Libya is welcoming the U.S. decision to ease economic sanctions. Analysts say the development is likely to have a limited impact on global oil markets.
For the first time in 18 years, U.S. companies can now buy Libyan oil, and U.S. banks can finance foreign investment in the Libyan economy.
Analyst Jim Steel, director of commodities research at Refco Securities in New York, says the Libyan oil industries will benefit most from the decision.
"They'll have access to a more varied amount of U.S. capital and technology than they have in the past when they were rather limited in the number of foreign companies they could choose from," he said. "And, of course, U.S. industries are going to benefit, as they are able to get back to an old marketplace that they have been excluded from in recent years."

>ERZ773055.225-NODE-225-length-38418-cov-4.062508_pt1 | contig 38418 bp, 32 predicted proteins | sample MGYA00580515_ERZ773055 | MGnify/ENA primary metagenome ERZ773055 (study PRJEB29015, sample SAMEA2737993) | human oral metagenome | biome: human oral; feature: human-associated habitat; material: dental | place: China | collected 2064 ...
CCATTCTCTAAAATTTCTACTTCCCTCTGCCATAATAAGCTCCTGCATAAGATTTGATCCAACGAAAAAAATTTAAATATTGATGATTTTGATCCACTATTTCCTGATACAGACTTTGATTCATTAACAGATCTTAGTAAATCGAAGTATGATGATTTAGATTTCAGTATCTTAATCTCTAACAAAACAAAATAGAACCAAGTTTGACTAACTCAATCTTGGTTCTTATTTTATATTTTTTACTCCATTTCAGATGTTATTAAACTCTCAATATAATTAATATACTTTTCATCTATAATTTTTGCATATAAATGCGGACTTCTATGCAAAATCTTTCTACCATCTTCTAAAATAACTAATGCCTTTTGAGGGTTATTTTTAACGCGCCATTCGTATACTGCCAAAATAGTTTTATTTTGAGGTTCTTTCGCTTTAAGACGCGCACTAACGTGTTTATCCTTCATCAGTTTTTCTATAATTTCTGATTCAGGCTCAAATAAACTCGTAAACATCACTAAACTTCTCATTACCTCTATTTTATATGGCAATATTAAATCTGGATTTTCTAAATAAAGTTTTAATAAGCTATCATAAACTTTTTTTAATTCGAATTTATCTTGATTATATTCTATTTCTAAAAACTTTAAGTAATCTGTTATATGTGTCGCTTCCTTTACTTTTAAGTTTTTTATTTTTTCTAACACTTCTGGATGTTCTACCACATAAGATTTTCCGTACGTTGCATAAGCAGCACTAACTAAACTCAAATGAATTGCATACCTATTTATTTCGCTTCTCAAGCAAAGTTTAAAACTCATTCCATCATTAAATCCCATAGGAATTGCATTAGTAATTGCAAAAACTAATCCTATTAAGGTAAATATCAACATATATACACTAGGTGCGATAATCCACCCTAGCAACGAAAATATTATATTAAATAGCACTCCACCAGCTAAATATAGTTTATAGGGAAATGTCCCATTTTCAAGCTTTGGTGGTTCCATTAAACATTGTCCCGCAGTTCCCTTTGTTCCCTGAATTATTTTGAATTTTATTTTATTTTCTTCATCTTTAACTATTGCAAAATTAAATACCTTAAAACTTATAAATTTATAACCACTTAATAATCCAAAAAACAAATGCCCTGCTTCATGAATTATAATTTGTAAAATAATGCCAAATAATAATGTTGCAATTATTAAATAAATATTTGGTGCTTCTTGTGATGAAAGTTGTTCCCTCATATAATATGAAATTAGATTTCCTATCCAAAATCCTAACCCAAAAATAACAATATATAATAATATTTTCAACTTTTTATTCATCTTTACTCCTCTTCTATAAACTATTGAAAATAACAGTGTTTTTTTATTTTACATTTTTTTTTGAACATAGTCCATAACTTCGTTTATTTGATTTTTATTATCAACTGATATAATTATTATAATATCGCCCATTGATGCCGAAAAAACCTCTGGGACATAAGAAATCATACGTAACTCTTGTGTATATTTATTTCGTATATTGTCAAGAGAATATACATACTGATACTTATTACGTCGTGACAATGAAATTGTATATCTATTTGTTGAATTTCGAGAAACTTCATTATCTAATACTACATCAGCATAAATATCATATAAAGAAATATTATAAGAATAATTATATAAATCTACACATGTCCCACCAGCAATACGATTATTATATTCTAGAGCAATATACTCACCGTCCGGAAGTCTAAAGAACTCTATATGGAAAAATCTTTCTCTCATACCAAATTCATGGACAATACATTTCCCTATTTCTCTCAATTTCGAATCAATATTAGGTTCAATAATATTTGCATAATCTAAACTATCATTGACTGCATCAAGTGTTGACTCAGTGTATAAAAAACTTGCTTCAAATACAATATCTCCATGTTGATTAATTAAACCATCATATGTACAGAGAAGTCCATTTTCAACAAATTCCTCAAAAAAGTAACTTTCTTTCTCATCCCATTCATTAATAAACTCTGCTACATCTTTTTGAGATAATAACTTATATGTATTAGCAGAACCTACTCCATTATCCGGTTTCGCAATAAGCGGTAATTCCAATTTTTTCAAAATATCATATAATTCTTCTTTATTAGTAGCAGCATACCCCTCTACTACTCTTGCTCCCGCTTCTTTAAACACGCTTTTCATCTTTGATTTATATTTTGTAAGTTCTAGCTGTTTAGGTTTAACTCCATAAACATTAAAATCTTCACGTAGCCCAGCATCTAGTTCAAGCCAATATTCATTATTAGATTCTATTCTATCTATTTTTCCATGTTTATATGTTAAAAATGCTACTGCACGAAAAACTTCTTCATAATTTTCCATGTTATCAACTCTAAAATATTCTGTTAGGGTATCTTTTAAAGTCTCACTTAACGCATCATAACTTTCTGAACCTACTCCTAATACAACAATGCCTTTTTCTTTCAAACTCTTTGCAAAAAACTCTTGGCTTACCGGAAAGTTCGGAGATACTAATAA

But Mr. Steel says the impact on the global oil markets will not be far-reaching. What is likely is not an increase in Libyan oil output, but a change in markets for that oil.
The U.S. move does not completely lift all sanctions against Libya. The United States continues to officially class Libya as a state that sponsors terrorism. Libya cannot receive arms exports and its assets in U.S. banks will remain frozen.
The move to ease sanctions came after Libyan leader Muammar Gadhafi pledged to abandon his weapons of mass destruction program, and accepted responsibility for the 1988 bombing of a Pan Am airliner over Lockerbie, Scotland. A U.S. spokesman said Libya has set a standard he hopes other countries will follow.
Ahmed el-Ghandour, professor of international economics at Cairo University, says the Arab world is likely to view the decision negatively. He says, while the Bush administration is calling for democracy in the Middle East, it is supporting Libya's authoritarian regime for economic reasons.
"The only reason why the United States is taking this step toward Libya, and it is a favorable one as far as Libya and the regime is concerned, is that it has an interest, and in particular, an economic interest," said Ahmed el-Ghandour.
Libya has already announced contracts will be signed in the next few days, and the first shipment of oil to the United States since 1986 will be on its way next month.